Mixed methods approaches in family science research

Vicki L.Plano Clark, Catherine A. Huddleston-Casas, Susan L. Churchill, Denise O.Neil Green, Amanda L. Garrett

Research output: Contribution to journalArticlepeer-review

110 Scopus citations


The complex phenomena of interest to family scientists require the use of quantitative and qualitative approaches. Researchers across the social sciences are now turning to mixed methods designs that combine these two approaches. Mixed methods research has great promise for addressing family science topics, but only if researchers understand the design options and procedures that accompany this methodological choice. Discussions of mixed methods in the family science literature are difficult to locate, and little has been written about how family scientists apply this approach in practice. This article presents an overview of mixed methods research, including its definition, terminology, and design types, and examines how it is being successfully used and reported in family research journals. The authors review the application of mixed methods designs in 19 studies and discuss design features and issues that arose during implementation. They conclude with recommendations for family scientists considering using this approach.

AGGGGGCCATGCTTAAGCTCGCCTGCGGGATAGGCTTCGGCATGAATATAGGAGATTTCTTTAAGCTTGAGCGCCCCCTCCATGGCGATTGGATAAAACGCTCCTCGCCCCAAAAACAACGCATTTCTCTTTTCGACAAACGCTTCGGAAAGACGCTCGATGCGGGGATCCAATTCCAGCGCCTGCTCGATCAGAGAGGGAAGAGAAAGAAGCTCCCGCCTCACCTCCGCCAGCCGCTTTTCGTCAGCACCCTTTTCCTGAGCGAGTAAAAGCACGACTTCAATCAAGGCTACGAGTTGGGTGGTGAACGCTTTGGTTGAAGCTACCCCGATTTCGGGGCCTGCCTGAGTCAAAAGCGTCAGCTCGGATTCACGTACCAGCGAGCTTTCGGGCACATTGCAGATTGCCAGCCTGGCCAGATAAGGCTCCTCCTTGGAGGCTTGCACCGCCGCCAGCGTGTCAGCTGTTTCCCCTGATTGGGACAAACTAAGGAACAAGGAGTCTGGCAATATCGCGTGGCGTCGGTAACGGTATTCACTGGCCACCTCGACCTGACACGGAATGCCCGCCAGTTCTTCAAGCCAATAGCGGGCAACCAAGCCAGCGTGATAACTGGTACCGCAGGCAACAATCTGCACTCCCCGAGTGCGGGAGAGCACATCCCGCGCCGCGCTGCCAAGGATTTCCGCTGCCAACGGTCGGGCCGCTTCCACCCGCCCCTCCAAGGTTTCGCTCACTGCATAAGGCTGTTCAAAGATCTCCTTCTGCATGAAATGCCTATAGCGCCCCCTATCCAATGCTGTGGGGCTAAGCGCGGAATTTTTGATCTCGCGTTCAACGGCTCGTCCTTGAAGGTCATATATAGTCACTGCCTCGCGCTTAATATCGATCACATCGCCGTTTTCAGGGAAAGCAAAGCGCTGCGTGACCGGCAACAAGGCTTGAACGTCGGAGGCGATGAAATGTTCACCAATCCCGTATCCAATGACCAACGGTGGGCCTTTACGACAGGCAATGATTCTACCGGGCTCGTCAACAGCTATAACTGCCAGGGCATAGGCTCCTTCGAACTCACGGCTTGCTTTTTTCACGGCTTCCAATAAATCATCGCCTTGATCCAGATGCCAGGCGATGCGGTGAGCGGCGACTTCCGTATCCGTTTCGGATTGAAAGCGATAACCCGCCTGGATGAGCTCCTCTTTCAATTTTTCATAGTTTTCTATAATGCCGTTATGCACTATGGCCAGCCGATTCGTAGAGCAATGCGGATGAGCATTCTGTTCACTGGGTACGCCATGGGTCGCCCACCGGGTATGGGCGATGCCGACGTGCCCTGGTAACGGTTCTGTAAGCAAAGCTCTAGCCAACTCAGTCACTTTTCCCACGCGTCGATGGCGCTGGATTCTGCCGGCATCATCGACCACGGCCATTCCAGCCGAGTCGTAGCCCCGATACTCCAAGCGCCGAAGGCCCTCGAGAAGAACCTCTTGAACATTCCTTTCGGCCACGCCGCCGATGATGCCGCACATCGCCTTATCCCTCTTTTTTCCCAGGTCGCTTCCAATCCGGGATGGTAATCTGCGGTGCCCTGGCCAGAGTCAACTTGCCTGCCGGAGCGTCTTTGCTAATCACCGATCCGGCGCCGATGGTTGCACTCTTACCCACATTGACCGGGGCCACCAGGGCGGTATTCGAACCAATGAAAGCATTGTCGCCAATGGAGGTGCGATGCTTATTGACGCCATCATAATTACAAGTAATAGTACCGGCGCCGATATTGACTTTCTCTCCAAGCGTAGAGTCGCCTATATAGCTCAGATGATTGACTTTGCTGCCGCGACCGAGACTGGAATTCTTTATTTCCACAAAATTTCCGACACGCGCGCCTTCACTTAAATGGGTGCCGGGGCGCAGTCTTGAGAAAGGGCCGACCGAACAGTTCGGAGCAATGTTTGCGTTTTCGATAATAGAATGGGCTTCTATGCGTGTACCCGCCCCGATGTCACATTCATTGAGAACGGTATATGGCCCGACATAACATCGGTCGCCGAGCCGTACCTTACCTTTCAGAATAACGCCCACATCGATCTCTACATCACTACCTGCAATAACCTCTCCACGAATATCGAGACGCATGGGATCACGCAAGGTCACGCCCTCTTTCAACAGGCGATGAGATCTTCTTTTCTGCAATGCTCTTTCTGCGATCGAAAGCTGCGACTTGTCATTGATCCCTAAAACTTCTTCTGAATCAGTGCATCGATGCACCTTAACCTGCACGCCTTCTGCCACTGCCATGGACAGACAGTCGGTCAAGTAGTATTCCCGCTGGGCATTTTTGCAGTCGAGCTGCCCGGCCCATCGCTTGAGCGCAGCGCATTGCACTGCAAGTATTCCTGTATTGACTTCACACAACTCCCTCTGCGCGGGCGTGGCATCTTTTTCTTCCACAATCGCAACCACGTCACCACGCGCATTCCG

Original languageEnglish (US)
Pages (from-to)1543-1566
Number of pages24
JournalJournal of Family Issues
Issue number11
StatePublished - Nov 2008
Externally publishedYes


  • Family research
  • Mixed methods research
  • Qualitative research
  • Quantitative research
  • Research methods

ASJC Scopus subject areas

  • Social Sciences (miscellaneous)


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